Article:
music, now and then

1996. i am in my bedroom. fifteen years old, and i have lit a gardenia-scented candle. loose-leaf notebook paper, some of it scrawled on in my semi-illegible handwriting, is spread out on the floor. i’m curled cross-legged on the floor too, a black epiphone everly brothers acoustic guitar resting over one thigh. it was a gift from my dad, who didn’t say much when i expressed what he must have assumed was a fleeting teenage interest in ‘learning the guitar’, though looking back he must have been thrilled i’d taken an interest in one of his passions. i loved that guitar mainly because it had stars inlaid down the fretboard.


i wanted to learn guitar because i had a crush on josh jones, and he played guitar in the school worship band. i wanted to be the sort of cool, mysterious girl that played guitar and wrote angsty songs. the main problem was that i didn’t play guitar. or write songs. but i knew what angst was and music at least seemed to be in my blood – the child of musicians, from a family of musicians, i grew up surrounded by a host of americana instruments. i pushed back against the musical rapids that flowed through my young life. torturous saturdays as a kid were wanting a lift to the mall, but having to wait till my dad was done with his living room jam session.

when we are small, we resist the seeds our parents plant next to us in the hopes they will take root. but they do, and then later you are asking your dad for a guitar and he is buying you a chord book and telling you the four chords you need to learn to play any song in the world. this must have been one of the best days of my dad’s life so far, if i had to guess. seeing your kid embrace a passion and knowing ‘that’s me, that’s my contribution to human existence and it is perfect.’

you start by learning a D chord. it’s the easiest. your fingers don’t have to stretch that far. it hurts. next comes G and your fingers do have to stretch. the tips of your fingers sting. you keep pushing down in a vain effort to keep the strings from buzzing. they still buzz. surely the fingers are bleeding now. no? really? no blood at all? fuck this hurts.

you, if you are me, have to keep going because you have to be good at everything and you want josh jones to notice you and you want to be the cool, mysterious chick with the guitar. but it fucking hurts, and you throw the guitar down and it makes a noise like it might have broken and you are scared you broke it because really you love it and your dad spent money on it and it’s making you into something that you’re not sure what yet.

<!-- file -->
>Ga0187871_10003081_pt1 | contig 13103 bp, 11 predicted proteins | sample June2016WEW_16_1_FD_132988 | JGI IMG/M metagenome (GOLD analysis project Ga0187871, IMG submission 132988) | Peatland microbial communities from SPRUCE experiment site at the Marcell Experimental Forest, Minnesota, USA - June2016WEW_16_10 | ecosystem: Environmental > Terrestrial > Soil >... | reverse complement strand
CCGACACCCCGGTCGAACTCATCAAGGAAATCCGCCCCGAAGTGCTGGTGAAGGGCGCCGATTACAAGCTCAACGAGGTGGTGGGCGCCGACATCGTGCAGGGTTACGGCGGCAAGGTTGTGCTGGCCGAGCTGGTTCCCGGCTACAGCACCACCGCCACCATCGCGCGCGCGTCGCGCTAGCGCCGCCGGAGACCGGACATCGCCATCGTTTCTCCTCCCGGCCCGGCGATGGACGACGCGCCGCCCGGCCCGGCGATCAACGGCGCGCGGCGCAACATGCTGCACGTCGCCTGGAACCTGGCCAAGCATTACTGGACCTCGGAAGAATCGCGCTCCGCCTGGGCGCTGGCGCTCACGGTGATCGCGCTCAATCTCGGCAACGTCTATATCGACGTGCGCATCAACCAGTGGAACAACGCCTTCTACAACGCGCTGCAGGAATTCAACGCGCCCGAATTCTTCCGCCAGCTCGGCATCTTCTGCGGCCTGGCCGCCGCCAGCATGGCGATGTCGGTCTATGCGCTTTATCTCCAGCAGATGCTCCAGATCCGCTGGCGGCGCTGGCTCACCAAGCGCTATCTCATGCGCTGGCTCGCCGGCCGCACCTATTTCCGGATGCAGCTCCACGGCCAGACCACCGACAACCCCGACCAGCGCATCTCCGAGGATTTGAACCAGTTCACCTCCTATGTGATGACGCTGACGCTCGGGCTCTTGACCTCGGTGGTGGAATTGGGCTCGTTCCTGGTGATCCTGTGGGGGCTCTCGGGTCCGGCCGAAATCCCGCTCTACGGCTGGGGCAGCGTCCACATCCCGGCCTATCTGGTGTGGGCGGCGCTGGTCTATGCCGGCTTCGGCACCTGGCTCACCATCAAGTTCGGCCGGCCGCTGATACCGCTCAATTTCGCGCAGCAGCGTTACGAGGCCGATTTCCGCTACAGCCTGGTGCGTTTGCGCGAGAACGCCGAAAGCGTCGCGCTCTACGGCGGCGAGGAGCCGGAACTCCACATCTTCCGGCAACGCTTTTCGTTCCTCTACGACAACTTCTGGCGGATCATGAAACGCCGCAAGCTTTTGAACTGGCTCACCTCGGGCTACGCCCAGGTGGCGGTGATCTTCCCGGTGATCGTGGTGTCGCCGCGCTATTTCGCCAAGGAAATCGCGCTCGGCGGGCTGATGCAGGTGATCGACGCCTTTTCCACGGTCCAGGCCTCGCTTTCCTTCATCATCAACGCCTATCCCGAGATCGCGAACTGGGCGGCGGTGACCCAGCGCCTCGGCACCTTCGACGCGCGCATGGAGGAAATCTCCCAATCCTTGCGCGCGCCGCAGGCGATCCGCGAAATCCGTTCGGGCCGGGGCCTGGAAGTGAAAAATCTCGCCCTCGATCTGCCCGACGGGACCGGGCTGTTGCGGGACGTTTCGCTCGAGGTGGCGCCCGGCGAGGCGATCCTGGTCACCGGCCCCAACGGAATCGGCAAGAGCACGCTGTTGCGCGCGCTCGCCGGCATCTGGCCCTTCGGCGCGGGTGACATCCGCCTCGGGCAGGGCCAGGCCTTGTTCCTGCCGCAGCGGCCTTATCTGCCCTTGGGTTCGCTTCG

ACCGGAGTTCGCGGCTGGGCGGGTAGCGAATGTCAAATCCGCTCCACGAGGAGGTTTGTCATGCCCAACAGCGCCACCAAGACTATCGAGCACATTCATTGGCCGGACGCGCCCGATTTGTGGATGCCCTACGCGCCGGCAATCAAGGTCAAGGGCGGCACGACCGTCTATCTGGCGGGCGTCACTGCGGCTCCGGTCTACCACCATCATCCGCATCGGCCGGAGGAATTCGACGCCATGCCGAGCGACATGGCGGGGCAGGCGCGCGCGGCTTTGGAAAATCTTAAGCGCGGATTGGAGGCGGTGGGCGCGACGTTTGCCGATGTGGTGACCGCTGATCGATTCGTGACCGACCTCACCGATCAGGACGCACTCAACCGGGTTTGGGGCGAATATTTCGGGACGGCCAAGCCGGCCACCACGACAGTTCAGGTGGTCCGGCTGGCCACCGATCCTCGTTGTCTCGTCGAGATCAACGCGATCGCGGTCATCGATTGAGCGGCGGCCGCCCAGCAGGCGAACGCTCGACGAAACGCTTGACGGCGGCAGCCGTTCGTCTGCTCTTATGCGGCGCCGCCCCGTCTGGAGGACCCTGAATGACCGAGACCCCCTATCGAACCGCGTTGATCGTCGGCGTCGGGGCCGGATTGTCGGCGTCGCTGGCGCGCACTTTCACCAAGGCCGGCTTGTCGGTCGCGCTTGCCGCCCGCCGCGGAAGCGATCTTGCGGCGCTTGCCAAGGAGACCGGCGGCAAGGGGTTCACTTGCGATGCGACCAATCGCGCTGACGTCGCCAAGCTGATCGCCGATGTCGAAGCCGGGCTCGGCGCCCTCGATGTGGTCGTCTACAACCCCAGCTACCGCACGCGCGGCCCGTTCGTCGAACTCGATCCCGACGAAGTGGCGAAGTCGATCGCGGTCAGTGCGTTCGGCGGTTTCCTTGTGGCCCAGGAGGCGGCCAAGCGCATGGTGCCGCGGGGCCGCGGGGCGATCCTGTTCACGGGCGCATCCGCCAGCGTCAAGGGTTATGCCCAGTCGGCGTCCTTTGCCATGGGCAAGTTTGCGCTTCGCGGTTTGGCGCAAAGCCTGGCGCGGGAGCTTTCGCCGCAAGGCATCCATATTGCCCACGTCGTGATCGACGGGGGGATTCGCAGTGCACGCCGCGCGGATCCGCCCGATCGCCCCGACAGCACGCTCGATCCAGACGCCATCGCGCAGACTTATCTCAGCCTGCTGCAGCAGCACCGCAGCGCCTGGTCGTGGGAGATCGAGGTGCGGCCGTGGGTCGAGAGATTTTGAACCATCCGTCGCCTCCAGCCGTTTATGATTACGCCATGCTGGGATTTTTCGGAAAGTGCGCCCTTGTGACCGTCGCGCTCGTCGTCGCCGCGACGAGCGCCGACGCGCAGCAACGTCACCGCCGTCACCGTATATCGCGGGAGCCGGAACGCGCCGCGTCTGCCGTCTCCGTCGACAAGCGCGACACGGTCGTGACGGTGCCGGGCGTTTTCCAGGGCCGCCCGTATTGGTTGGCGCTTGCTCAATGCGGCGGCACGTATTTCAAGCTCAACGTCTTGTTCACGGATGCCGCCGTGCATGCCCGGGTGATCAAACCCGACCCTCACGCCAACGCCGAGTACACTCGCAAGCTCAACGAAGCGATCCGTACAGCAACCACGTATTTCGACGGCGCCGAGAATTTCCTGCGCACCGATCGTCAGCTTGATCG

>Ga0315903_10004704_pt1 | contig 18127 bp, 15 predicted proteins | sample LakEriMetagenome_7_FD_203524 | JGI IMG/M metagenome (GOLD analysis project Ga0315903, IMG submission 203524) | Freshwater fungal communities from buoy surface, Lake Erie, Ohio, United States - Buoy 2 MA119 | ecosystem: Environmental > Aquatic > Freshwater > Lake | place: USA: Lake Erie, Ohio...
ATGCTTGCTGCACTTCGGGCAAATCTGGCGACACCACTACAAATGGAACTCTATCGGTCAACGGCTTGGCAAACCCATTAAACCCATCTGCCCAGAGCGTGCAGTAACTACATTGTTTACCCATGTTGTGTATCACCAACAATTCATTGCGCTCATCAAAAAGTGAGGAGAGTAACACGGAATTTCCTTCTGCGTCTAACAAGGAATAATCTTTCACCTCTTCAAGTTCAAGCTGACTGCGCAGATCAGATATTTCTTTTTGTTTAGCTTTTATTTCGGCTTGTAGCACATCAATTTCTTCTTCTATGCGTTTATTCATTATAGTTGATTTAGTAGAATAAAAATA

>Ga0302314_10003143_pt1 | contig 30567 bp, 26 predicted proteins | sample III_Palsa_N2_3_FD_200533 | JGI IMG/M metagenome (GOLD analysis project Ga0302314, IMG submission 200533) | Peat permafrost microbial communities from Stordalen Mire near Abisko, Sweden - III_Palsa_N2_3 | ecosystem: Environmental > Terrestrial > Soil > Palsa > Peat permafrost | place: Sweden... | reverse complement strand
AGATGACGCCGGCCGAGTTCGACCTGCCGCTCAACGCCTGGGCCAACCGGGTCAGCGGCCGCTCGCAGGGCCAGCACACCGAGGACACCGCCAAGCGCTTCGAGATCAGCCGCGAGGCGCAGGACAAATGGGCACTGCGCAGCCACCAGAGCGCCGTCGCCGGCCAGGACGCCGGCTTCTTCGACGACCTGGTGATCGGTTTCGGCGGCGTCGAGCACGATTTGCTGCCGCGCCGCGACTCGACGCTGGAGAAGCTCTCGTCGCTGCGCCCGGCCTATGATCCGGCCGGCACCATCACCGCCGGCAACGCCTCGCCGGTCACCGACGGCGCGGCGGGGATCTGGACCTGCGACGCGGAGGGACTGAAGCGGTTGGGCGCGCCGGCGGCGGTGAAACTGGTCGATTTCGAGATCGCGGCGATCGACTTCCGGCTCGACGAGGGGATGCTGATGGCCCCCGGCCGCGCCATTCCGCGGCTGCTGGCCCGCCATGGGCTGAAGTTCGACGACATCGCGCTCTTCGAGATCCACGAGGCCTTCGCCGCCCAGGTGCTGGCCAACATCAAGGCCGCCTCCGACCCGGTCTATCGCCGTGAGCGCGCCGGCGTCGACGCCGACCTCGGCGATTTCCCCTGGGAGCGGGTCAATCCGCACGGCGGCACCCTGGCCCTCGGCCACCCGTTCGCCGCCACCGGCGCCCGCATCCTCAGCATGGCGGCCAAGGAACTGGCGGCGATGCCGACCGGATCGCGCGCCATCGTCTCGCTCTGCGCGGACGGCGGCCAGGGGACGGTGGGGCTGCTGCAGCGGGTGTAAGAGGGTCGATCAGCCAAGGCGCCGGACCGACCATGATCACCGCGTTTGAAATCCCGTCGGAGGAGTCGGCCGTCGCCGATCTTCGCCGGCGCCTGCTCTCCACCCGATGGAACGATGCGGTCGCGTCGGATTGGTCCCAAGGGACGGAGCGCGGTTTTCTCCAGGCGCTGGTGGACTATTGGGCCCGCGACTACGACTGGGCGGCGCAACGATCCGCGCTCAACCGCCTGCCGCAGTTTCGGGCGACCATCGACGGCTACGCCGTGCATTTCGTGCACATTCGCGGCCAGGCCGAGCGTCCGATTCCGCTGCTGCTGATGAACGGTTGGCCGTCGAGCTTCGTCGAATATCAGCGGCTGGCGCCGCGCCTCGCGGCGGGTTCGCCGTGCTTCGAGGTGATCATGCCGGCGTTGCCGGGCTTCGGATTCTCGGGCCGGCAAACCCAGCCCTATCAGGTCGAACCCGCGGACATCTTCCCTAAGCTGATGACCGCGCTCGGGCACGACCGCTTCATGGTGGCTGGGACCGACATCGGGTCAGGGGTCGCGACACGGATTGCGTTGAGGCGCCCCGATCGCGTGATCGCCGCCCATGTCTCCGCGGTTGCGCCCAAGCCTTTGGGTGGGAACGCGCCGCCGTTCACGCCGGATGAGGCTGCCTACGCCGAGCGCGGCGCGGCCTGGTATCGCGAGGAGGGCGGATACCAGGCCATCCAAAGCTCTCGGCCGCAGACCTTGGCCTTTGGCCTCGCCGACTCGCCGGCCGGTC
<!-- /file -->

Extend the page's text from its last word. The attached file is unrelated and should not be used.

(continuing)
then magic starts to happen. you can play a song. badly, but you can. suddenly from pain, music is coming out of you, and you start to sing and even though your voice sounds like shit at first, you don’t care, because you are playing a D chord and then a G and then an A and it is giving you life and it is spiritual. the most spiritual you get aged 15. (or 36, spoiler).

i am the least talented of the musical people in my family. but what i lack in talent, i like to think i make up for in verve. my voice isn’t the best. it’s pitchy and i hit bad notes and i absolutely cannot harmonise to save my life. i was in the choir in high school for one day when i realised i would have to sight-read sheet music and learn to use my diaphragm, i  quit and went straight back to speech & debate. i have always gravitated toward ‘bad’ singers and people with quirky voices. don’t get me wrong, i wanted to sing with the angelic clarity of alison krauss and sarah mclachlan and sinead o’connor. but julie miller and tom waits gave me hope that it was ok for me not to sing classically. i still can’t.

the first song i ever learned to play and sing at the same time was ‘april showers’ by caedmon’s call, a band whose music and its members, particularly derek webb, have had an unquantifiable impact on the person i have become, and there has been some synchronicity with me and that band and this year and the release of derek’s latest album, ‘fingers crossed’ last week. i have not yet wrapped my head around what any of it means.

2017. i am in my apartment. thirty-six years old and i have lit an orchid and sweet coconut-scented candle. annabel, my teal-green ibanez thin-body acoustic guitar (bought aged 16 and named for my favourite-at-the-time edgar allan poe poem) slung over one thigh, and the loose-leaf notebook paper has been replaced by the steady glow of a macbook screen. my fingers fucking hurt because i don’t play enough and my voice wavers and cracks and falls flat and i feel that teenage wish to throw the guitar again. julie miller and tom waits have been replaced by lawrence from felt, whose bizarre voice has basically soundtracked the last two years of my life. clumsily, i strum out a few chords from ‘she lives by the castle’ and try to play it cool for no one, because i feel spectacularly uncool and wonder if i will ever be good at music.

it turns out in my case that if you were a nerd, you’ll always be a nerd, and a cool air of mystery is not something you can curate. plus 2017 me would like to let 1996 me know that nerdy is hot in your 30s.

isn’t music about how you feel when no one else is looking. the freedom of emotional outpouring when you are doing it or listening to it, whether guitar-throwing rage or unadulterated joy or life-altering love from another universe.

isn’t it about that very ultra-rare connection with another human that you, if lucky, experience through it?

and isn’t it about holding up the thing that your dad gave you, because he gave it to you. that is the beautiful thing.


post-script: i never did use my guitar to impress josh jones into dating me, but we got to be friends going to gigs and have remained friends to this day, and he (unlike me) has made a real career out of playing music. that is beautiful.




caedmon’s call and the start of 2017

new year’s day 2017
south of york station, virgin east coast service to london’s king’s cross
not listening to caedmon’s call, but felt’s ‘forever breathes the lonely word’

i didn’t go to whitby in search of caedmon. in fact, i had no idea there was a connection between the little english north sea-side town and the band that i followed super-religiously throughout my most formative years. a quickly-planned twixtmas trip to york somehow escalated to the inclusion of whitby – not exactly nearby, but also not that far away – on the itinerary for reasons i genuinely cannot remember or even fathom now. this detail passed me by but became relevant.